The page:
Sunday, November 30, 2014

In Defense of Anonymity

Recently, a UU seminarian posted on "The Lively Tradition" blog about the fears and contradictions experienced by many going through the process of ministerial formation. I've heard these and other concerns from others - during and after their time in seminary - and believe this message deserves a fair hearing. Additionally, my experience in the kink and poly communities, and knowledge of LGBTQ history, makes me keenly aware of the dilemmas faced by people made vulnerable by marginalization. yet compelled to speak their truths.

All the more reason that it bothers me to read those responses so willing to dismiss this seminarian's words, simply because no name is attributed to them, and despite the author explaining clearly why they chose anonymity. It seems as if "owning one's words" has become as (or perhaps even more) important than the message itself.

Do we forget too easily those prophetic messages written under assumed names, or no name at all? Have we forgotten how hierarchies of privilege and power - including those within the institutions of our own faith - place people in the bind of being punished for speaking out, yet discounted when they protect themselves from such actions? Are we oblivious to the contradiction of insisting that our ministers be prophetic, so long as they restrict any critique of UU institutions and leaders to officially sanctioned areas?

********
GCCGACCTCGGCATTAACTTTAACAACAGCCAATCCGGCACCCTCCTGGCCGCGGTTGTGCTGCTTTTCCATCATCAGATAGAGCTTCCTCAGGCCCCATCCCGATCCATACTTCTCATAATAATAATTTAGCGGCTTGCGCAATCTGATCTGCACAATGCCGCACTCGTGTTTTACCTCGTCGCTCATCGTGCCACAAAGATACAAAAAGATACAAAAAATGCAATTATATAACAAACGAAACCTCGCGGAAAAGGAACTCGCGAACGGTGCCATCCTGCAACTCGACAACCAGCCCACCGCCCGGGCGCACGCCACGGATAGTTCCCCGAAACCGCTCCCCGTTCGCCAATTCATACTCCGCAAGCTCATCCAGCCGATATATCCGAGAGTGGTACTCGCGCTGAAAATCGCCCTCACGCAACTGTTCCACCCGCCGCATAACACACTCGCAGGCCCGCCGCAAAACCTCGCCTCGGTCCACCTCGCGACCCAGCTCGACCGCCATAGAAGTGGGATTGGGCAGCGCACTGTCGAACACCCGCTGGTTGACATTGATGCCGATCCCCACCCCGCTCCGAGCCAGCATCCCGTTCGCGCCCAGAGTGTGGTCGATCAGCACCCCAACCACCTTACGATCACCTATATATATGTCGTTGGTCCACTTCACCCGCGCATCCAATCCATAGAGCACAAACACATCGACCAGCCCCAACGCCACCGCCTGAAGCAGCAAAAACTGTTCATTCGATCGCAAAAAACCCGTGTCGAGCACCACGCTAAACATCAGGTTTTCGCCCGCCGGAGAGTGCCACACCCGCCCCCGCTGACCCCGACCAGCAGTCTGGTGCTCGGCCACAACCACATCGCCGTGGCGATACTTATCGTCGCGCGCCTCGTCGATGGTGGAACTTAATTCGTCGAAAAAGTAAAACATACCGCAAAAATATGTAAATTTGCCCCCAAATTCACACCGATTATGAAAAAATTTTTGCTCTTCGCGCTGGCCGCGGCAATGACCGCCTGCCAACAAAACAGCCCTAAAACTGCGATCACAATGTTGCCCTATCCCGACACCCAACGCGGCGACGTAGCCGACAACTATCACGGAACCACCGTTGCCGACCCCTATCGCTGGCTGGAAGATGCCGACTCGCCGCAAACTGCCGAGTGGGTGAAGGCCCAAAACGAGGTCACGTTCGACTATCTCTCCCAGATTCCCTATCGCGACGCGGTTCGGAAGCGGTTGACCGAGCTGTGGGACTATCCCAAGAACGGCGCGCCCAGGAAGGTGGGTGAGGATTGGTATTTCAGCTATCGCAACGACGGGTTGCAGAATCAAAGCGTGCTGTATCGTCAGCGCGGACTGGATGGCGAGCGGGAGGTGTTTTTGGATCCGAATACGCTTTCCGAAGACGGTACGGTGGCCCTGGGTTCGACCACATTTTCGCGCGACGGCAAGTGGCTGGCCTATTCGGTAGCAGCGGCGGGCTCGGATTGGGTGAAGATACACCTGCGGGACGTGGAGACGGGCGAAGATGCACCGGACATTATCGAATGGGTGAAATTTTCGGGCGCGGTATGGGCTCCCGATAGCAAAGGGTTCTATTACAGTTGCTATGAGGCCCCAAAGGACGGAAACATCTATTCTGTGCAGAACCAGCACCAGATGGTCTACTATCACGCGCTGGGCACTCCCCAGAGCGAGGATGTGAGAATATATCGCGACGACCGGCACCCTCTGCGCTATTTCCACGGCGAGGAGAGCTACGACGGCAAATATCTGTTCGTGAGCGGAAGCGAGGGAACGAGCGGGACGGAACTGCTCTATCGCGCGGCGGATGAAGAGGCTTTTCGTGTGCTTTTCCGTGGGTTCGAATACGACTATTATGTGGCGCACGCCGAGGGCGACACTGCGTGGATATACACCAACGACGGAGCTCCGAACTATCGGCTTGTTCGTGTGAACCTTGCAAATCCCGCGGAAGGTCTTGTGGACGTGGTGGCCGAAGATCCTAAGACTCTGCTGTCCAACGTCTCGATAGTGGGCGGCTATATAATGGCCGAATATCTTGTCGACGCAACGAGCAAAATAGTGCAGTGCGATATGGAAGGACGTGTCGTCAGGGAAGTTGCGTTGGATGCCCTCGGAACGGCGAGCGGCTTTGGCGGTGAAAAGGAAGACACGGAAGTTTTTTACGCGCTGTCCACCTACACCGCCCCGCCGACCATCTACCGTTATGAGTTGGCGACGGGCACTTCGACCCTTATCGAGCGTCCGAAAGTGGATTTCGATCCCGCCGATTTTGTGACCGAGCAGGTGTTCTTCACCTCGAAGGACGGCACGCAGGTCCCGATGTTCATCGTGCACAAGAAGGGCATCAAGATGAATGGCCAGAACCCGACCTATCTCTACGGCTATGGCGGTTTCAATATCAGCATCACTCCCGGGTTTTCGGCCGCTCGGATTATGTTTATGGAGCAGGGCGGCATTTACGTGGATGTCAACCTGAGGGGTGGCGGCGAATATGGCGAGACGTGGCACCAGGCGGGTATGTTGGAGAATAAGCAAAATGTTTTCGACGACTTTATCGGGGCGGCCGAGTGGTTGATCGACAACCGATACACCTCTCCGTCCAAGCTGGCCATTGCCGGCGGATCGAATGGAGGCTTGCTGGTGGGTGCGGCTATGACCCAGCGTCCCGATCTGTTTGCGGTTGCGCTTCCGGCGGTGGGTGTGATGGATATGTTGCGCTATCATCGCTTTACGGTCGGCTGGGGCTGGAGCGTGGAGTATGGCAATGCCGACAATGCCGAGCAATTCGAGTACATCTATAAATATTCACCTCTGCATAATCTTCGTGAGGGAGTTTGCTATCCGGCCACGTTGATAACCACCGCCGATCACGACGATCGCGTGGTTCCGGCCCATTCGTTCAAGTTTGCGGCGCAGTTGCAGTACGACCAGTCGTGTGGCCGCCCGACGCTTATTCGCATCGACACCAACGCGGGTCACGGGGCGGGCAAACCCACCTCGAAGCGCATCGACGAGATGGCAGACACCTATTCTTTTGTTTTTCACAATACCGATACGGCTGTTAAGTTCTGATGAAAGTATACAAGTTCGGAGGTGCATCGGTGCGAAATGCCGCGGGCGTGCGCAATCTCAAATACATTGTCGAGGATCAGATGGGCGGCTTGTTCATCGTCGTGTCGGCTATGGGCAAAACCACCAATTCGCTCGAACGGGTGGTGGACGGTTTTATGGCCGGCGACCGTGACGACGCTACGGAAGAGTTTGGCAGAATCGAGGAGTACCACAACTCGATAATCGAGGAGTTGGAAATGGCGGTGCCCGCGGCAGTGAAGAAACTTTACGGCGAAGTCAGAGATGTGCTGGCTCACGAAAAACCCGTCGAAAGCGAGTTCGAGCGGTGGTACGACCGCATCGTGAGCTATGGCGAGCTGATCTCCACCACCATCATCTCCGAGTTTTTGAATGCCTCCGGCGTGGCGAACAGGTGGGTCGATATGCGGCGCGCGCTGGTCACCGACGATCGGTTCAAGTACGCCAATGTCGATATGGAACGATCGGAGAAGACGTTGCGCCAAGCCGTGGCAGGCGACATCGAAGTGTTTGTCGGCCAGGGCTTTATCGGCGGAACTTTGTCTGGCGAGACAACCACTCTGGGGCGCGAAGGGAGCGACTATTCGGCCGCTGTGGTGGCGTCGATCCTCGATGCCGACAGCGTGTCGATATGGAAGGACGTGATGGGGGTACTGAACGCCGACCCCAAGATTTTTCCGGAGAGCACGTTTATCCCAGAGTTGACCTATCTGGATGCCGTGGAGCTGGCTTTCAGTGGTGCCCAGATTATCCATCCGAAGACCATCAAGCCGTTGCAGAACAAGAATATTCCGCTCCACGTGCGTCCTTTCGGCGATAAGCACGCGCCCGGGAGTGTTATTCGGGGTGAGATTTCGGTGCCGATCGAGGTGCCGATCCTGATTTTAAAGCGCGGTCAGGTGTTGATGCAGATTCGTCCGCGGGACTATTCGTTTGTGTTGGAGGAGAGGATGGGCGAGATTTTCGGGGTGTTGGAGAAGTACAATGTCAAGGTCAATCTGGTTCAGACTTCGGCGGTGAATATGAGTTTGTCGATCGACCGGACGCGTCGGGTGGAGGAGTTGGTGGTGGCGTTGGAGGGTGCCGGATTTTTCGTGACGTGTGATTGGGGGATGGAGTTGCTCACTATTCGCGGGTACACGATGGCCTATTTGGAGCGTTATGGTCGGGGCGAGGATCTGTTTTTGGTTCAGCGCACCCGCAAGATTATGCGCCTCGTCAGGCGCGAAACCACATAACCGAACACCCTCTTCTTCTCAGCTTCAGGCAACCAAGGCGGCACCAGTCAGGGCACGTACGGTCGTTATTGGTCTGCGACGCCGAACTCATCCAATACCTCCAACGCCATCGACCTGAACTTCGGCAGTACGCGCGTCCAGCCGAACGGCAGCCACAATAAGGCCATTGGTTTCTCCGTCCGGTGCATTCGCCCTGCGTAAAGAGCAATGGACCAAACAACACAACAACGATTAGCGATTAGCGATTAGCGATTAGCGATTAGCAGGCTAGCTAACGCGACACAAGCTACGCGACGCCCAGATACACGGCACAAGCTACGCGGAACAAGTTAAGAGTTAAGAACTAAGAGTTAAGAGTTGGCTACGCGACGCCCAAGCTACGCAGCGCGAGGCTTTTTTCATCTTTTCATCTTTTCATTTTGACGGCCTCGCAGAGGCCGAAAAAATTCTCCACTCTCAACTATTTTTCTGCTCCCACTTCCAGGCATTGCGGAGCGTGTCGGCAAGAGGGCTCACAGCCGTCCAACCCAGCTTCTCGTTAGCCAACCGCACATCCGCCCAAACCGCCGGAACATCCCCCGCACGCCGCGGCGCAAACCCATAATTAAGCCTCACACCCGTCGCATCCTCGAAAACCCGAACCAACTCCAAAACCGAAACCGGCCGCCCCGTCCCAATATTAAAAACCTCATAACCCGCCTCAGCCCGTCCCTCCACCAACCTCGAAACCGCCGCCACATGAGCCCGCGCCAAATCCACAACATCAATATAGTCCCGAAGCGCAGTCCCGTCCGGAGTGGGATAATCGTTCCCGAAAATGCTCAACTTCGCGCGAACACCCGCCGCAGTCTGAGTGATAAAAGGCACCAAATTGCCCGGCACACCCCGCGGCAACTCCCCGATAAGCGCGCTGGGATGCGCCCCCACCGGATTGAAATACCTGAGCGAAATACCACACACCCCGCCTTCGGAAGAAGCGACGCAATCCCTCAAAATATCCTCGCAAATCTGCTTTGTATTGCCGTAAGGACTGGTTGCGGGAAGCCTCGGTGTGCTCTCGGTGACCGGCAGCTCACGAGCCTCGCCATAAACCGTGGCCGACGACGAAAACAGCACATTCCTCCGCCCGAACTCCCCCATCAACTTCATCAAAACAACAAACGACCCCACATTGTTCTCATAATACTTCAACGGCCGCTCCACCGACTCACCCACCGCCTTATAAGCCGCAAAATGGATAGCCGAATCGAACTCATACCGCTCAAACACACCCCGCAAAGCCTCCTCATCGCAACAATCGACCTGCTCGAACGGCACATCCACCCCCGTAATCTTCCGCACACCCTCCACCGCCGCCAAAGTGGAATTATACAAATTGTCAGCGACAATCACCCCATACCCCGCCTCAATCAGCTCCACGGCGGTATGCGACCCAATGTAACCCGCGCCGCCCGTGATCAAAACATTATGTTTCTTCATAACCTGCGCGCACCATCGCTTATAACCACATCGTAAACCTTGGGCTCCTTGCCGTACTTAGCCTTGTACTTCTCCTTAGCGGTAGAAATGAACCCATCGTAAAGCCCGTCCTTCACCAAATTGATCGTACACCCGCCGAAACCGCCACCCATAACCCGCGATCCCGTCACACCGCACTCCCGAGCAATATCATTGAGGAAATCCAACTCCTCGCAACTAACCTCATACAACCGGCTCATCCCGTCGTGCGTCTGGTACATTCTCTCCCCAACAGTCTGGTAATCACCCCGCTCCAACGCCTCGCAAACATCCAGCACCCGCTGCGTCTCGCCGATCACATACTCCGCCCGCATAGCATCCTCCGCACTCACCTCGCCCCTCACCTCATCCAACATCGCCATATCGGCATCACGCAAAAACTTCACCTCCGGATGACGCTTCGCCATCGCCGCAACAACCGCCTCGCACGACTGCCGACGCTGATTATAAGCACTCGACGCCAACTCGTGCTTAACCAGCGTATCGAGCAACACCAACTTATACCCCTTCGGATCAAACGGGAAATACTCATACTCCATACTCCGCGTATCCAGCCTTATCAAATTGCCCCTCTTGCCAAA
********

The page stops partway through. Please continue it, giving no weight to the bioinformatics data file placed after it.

Anonymous witness has its place, especially in the face of double binds and other silencing mechanisms. I for one do not see those who speak their truths without a name as failing to own their words, but doing their best to raise awareness while protecting themselves from unfair aggression. They deserve to do both, and they deserve to be heard.

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